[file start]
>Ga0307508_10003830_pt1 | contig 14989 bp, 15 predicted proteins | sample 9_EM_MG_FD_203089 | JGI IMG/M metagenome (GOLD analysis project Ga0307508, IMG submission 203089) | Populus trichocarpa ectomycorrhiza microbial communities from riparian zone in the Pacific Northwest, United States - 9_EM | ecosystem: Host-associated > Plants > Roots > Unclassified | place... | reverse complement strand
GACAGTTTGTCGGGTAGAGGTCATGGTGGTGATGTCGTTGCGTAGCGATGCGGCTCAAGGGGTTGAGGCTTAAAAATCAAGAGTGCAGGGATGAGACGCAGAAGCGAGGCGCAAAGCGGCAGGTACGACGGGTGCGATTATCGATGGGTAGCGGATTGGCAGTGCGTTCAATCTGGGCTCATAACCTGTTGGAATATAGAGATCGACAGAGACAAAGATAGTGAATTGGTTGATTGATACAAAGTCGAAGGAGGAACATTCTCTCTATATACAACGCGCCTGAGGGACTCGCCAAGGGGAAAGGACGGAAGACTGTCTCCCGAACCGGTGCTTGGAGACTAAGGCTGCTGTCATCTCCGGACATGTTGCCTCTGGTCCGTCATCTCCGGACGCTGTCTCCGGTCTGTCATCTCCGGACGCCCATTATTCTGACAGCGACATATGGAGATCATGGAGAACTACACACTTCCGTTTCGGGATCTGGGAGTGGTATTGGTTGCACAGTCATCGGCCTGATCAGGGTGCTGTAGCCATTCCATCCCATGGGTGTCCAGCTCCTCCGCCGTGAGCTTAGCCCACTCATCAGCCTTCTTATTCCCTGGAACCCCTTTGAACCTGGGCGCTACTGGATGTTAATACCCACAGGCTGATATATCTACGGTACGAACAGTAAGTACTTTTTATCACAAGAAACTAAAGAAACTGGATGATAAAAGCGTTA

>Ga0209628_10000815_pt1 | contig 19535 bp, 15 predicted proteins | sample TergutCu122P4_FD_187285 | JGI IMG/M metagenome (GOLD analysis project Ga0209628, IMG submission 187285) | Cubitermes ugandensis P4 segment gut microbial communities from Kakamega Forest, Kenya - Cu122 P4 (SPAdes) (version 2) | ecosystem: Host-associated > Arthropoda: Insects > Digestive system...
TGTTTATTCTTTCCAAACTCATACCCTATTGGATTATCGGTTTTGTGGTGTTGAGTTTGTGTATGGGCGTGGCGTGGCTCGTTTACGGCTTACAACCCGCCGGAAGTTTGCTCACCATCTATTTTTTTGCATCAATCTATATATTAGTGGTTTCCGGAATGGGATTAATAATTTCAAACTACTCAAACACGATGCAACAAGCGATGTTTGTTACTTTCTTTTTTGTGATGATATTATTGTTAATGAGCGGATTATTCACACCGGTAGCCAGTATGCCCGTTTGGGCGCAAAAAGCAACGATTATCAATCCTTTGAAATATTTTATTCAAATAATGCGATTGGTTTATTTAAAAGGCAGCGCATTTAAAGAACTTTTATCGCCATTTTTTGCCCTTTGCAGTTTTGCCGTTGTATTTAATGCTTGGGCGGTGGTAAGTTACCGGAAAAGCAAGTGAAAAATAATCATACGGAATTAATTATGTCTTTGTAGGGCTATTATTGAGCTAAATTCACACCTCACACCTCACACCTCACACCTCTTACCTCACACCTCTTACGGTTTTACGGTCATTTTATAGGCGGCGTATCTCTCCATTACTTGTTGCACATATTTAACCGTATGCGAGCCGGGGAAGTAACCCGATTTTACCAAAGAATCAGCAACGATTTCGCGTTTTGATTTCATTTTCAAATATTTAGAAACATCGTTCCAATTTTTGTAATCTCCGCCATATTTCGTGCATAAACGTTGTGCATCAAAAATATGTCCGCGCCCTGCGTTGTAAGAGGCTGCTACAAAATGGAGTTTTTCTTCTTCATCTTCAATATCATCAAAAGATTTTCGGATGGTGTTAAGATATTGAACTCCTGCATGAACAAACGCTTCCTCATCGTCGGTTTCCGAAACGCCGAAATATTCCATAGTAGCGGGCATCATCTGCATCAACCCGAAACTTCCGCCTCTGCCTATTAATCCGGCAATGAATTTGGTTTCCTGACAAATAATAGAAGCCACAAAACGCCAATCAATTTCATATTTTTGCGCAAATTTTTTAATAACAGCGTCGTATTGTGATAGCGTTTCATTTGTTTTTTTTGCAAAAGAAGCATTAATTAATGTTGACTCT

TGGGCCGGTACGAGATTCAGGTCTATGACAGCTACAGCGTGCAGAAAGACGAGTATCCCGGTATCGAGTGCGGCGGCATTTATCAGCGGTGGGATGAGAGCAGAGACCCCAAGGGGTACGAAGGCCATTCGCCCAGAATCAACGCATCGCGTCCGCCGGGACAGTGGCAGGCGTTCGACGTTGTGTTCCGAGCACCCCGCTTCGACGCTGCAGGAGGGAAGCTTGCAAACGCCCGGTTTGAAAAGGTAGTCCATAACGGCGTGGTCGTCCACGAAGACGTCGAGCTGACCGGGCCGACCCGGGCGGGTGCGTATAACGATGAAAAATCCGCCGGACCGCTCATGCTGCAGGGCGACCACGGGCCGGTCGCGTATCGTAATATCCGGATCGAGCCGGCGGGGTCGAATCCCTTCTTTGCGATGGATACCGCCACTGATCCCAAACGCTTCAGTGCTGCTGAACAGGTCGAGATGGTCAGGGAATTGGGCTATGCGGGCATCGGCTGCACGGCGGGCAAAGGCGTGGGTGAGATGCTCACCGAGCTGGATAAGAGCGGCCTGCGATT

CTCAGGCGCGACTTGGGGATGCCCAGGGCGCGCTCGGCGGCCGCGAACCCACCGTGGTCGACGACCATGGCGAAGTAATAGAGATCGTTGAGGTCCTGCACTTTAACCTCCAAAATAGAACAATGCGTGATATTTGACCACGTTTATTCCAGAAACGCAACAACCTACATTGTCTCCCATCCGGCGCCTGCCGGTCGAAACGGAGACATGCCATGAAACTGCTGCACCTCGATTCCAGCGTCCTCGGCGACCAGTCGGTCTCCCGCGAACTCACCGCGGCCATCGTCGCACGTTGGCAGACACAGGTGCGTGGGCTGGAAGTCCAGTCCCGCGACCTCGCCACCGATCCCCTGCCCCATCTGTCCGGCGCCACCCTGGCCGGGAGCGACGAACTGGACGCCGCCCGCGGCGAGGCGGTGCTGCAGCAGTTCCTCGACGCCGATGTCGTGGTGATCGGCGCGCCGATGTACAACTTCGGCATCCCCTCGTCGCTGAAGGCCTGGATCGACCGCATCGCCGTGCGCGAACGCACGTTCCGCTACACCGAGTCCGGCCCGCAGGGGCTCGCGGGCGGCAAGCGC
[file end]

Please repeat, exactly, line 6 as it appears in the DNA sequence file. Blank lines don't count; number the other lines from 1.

CTCAGGCGCGACTTGGGGATGCCCAGGGCGCGCTCGGCGGCCGCGAACCCACCGTGGTCGACGACCATGGCGAAGTAATAGAGATCGTTGAGGTCCTGCACTTTAACCTCCAAAATAGAACAATGCGTGATATTTGACCACGTTTATTCCAGAAACGCAACAACCTACATTGTCTCCCATCCGGCGCCTGCCGGTCGAAACGGAGACATGCCATGAAACTGCTGCACCTCGATTCCAGCGTCCTCGGCGACCAGTCGGTCTCCCGCGAACTCACCGCGGCCATCGTCGCACGTTGGCAGACACAGGTGCGTGGGCTGGAAGTCCAGTCCCGCGACCTCGCCACCGATCCCCTGCCCCATCTGTCCGGCGCCACCCTGGCCGGGAGCGACGAACTGGACGCCGCCCGCGGCGAGGCGGTGCTGCAGCAGTTCCTCGACGCCGATGTCGTGGTGATCGGCGCGCCGATGTACAACTTCGGCATCCCCTCGTCGCTGAAGGCCTGGATCGACCGCATCGCCGTGCGCGAACGCACGTTCCGCTACACCGAGTCCGGCCCGCAGGGGCTCGCGGGCGGCAAGCGC